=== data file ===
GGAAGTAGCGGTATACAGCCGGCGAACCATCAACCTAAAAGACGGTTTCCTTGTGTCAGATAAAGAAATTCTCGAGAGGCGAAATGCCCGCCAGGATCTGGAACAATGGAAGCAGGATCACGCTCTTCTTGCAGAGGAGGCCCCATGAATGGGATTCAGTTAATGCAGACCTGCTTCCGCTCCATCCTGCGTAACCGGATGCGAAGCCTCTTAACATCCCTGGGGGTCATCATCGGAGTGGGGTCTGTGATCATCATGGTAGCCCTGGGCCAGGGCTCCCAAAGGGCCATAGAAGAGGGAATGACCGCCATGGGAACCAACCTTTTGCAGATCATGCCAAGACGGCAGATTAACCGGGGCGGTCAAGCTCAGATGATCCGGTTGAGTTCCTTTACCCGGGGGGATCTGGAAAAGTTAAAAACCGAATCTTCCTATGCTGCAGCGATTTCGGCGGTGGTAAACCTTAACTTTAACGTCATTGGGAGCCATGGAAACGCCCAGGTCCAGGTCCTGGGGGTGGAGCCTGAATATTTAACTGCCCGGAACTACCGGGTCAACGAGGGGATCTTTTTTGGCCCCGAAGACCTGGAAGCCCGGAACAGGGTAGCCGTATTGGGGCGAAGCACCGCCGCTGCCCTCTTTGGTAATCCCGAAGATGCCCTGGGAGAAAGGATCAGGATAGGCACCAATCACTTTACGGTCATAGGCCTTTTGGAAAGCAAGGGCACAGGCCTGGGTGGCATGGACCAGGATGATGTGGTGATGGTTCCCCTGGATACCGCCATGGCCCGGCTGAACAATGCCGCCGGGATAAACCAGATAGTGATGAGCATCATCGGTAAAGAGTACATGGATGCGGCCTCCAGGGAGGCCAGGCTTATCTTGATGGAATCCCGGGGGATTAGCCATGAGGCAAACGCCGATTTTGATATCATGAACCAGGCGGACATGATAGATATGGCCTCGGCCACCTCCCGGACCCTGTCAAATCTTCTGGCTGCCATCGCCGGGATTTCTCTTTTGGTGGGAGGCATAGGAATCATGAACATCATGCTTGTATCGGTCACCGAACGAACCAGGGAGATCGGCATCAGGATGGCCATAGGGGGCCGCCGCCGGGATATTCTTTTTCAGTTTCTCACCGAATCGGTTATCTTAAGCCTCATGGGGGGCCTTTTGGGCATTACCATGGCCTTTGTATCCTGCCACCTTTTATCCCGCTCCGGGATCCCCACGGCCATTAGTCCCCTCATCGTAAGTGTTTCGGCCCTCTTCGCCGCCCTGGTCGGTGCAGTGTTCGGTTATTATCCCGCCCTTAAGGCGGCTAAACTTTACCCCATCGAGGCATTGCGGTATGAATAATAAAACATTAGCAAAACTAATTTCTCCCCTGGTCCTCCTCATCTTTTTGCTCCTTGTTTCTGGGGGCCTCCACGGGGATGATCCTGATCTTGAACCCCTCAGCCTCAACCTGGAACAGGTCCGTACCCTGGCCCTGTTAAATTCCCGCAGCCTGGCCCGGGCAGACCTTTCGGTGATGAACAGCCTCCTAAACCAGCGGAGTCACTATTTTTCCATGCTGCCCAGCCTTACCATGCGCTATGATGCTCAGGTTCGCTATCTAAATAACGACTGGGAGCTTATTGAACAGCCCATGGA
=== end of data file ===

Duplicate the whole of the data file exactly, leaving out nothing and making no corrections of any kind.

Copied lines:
GGAAGTAGCGGTATACAGCCGGCGAACCATCAACCTAAAAGACGGTTTCCTTGTGTCAGATAAAGAAATTCTCGAGAGGCGAAATGCCCGCCAGGATCTGGAACAATGGAAGCAGGATCACGCTCTTCTTGCAGAGGAGGCCCCATGAATGGGATTCAGTTAATGCAGACCTGCTTCCGCTCCATCCTGCGTAACCGGATGCGAAGCCTCTTAACATCCCTGGGGGTCATCATCGGAGTGGGGTCTGTGATCATCATGGTAGCCCTGGGCCAGGGCTCCCAAAGGGCCATAGAAGAGGGAATGACCGCCATGGGAACCAACCTTTTGCAGATCATGCCAAGACGGCAGATTAACCGGGGCGGTCAAGCTCAGATGATCCGGTTGAGTTCCTTTACCCGGGGGGATCTGGAAAAGTTAAAAACCGAATCTTCCTATGCTGCAGCGATTTCGGCGGTGGTAAACCTTAACTTTAACGTCATTGGGAGCCATGGAAACGCCCAGGTCCAGGTCCTGGGGGTGGAGCCTGAATATTTAACTGCCCGGAACTACCGGGTCAACGAGGGGATCTTTTTTGGCCCCGAAGACCTGGAAGCCCGGAACAGGGTAGCCGTATTGGGGCGAAGCACCGCCGCTGCCCTCTTTGGTAATCCCGAAGATGCCCTGGGAGAAAGGATCAGGATAGGCACCAATCACTTTACGGTCATAGGCCTTTTGGAAAGCAAGGGCACAGGCCTGGGTGGCATGGACCAGGATGATGTGGTGATGGTTCCCCTGGATACCGCCATGGCCCGGCTGAACAATGCCGCCGGGATAAACCAGATAGTGATGAGCATCATCGGTAAAGAGTACATGGATGCGGCCTCCAGGGAGGCCAGGCTTATCTTGATGGAATCCCGGGGGATTAGCCATGAGGCAAACGCCGATTTTGATATCATGAACCAGGCGGACATGATAGATATGGCCTCGGCCACCTCCCGGACCCTGTCAAATCTTCTGGCTGCCATCGCCGGGATTTCTCTTTTGGTGGGAGGCATAGGAATCATGAACATCATGCTTGTATCGGTCACCGAACGAACCAGGGAGATCGGCATCAGGATGGCCATAGGGGGCCGCCGCCGGGATATTCTTTTTCAGTTTCTCACCGAATCGGTTATCTTAAGCCTCATGGGGGGCCTTTTGGGCATTACCATGGCCTTTGTATCCTGCCACCTTTTATCCCGCTCCGGGATCCCCACGGCCATTAGTCCCCTCATCGTAAGTGTTTCGGCCCTCTTCGCCGCCCTGGTCGGTGCAGTGTTCGGTTATTATCCCGCCCTTAAGGCGGCTAAACTTTACCCCATCGAGGCATTGCGGTATGAATAATAAAACATTAGCAAAACTAATTTCTCCCCTGGTCCTCCTCATCTTTTTGCTCCTTGTTTCTGGGGGCCTCCACGGGGATGATCCTGATCTTGAACCCCTCAGCCTCAACCTGGAACAGGTCCGTACCCTGGCCCTGTTAAATTCCCGCAGCCTGGCCCGGGCAGACCTTTCGGTGATGAACAGCCTCCTAAACCAGCGGAGTCACTATTTTTCCATGCTGCCCAGCCTTACCATGCGCTATGATGCTCAGGTTCGCTATCTAAATAACGACTGGGAGCTTATTGAACAGCCCATGGA